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This is your usual press days hectic, but with a different taste. The difference is in the detail. Why do we so many wind deflectors on cars over here. The use of the climate controls is local and so is the atmosphere. Breathing masks, eye for detail, taking pictures with a strange perspective. We adapt as we move on.

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After a long day I am loaded with impressions. Japan, the country of the hybrid, the mould breaking approach, the friendly and the technological, the robot and the  manga. It is all summed up at the motor show. It is five o'clock as we call it an automotive day. Let's hit the streets of Tokyo to inhale reality while we still have time.

-Matt.

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AKIHABARA

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Tokyo, a long day in the city. Where to go next? So far we have seen the city at night, today we step into a bright and colorful landscape. Some of our group have decided to visit the old part of town. I get out of the underground a couple of stations earlier. "I need to start with a big Tokyo punch in the face for a start!"

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Akihabara is also known as Electric City and we are about to find out why. A long and broad street, on each side colorful narrow buildings full of imagery and signs. I am impressed and dazzled. I walk into a small store to dip a first toe into the water of this hyper specialist, almost freaky district.

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Manga, figurines, collectors items, the palce is packed. The deeper I get inside the stranger it gets. Shelves full of pictures for sale. Akihabara is a world of extremes. From friendly toys and military robots to kinky stuff. Nothing is hidden once you have passed the doorstep. Outside on the street again the overflow of colors, street life and urban impressions.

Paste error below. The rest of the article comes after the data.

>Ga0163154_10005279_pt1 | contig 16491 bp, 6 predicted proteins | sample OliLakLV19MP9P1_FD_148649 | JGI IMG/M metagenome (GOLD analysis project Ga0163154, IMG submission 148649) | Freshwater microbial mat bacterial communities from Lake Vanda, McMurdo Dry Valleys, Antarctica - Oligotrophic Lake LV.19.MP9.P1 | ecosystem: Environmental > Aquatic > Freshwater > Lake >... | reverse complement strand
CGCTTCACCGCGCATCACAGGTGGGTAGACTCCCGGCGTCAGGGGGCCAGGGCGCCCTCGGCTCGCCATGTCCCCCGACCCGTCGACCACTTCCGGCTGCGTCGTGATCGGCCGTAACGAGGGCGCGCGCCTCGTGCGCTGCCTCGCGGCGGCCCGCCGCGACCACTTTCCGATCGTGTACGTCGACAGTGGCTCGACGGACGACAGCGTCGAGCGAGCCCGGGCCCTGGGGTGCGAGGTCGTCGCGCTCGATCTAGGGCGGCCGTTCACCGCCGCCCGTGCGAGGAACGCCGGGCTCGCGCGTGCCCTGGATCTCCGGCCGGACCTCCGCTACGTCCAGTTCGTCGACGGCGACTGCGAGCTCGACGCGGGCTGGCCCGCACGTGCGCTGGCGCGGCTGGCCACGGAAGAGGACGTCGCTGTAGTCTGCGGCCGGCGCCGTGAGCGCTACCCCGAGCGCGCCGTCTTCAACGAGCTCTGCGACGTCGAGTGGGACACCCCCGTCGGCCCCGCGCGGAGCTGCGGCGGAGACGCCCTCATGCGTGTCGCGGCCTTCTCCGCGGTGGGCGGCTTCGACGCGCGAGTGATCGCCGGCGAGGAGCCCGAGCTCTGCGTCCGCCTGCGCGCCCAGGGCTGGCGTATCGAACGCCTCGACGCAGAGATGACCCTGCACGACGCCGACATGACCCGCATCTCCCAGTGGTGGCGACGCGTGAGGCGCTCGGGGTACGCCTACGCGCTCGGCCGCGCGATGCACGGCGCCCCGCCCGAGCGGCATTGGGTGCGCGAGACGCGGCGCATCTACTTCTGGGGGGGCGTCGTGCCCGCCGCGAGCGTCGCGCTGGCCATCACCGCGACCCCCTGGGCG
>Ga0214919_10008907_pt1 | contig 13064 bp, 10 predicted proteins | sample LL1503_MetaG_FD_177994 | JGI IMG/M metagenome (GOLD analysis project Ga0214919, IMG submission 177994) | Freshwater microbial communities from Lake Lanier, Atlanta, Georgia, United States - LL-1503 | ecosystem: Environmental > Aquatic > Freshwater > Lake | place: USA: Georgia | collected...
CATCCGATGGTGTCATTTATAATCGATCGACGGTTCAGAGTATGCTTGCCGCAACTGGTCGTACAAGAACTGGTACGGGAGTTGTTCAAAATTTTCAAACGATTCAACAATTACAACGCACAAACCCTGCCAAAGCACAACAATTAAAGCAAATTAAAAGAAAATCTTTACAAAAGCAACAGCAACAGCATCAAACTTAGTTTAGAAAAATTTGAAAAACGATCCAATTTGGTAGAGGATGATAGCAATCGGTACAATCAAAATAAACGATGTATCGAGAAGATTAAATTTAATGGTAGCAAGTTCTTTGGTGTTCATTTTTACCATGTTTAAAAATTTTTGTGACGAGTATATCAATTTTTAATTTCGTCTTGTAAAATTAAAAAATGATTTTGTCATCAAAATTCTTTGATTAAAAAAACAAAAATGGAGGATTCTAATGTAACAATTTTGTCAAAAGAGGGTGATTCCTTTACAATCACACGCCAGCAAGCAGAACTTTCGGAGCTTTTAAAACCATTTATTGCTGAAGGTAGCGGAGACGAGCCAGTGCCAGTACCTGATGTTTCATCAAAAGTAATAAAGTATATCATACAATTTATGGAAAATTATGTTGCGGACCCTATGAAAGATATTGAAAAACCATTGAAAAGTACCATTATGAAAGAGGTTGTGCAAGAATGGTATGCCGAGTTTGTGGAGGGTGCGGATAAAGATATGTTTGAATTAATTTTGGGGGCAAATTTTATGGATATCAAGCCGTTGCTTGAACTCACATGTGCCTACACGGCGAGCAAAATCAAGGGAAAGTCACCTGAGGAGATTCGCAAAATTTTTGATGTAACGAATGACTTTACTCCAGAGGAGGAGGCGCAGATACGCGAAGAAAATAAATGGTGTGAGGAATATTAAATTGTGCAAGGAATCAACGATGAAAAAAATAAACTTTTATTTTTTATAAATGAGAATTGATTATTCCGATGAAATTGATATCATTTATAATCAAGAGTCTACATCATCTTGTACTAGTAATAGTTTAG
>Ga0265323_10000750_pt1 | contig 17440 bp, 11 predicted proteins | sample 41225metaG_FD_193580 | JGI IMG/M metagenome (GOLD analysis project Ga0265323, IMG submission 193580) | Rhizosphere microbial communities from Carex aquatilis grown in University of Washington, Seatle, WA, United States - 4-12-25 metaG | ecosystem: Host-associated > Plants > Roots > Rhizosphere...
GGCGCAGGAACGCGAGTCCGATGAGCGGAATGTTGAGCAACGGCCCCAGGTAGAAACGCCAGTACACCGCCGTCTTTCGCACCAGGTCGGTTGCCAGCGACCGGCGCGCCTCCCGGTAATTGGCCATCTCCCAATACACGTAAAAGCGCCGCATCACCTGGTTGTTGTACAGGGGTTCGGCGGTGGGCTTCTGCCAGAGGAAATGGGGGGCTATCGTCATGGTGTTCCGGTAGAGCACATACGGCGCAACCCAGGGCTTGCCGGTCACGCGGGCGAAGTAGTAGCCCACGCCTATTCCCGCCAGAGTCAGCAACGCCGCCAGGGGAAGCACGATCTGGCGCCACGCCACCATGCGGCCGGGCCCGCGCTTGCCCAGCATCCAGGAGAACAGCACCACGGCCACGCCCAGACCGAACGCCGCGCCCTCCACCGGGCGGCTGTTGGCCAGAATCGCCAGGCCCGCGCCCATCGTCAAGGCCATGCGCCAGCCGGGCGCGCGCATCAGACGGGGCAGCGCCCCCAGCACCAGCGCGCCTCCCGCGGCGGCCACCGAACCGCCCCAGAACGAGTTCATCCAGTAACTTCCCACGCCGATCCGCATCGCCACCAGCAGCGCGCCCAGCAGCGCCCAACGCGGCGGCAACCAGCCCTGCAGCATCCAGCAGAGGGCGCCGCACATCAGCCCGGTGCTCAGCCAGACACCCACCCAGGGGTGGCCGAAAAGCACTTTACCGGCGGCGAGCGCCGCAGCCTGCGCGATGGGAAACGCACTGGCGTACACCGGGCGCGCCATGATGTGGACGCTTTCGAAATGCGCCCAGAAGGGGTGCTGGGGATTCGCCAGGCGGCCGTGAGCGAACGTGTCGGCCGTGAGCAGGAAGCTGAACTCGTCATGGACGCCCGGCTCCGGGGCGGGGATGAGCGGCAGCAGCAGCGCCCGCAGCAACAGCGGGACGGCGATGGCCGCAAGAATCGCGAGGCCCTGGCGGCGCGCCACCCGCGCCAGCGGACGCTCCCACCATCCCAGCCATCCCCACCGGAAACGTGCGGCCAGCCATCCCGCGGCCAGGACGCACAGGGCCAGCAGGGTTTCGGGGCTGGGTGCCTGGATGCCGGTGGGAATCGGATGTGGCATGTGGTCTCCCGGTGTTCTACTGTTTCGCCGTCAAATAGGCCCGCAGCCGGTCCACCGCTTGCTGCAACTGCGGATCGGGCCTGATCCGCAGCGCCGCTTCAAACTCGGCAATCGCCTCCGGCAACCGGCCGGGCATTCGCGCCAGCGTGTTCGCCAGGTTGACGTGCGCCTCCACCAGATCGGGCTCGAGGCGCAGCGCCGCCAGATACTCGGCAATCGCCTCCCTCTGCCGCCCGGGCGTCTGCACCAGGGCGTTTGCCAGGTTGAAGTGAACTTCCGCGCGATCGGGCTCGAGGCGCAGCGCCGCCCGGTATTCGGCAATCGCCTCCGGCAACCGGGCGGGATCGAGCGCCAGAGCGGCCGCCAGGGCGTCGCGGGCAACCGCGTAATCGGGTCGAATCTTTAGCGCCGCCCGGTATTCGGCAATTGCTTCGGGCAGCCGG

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This district is also about high tech. I cannot imagine a place on earth where one can find shops so specialized. Akihabara, a buzzing conglomerate of niches piled on top of each other. Step into any building, take the elevator to whatever floor, step into a small room and your jaw will drop. Modell trains, baseball cards, LEDs, transistors. We have seen many specialists. Looking for a headphone? You will find a friendly shop owner who has everything on offer. Crazy Japan.

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One of my high lights? I point out a 8-bit graphic behind a window somewhere on the fourth floor of a building. "Let's take a peak inside Steve, this might be interesting". One minute later we are back in the eighties, surrounded by piles and piles of hand held video games. Eldorado! There are three more floors to go and we take our time. Mint condition retro games, often wrapped in the original packaging. Gold mine. Hand held, consoles, cartridges. At the top floor we step into an arcade of big machines. Ready to play? Akihabara, a must if you want to take a deep dive into japanese crazy culture. 

-Matt.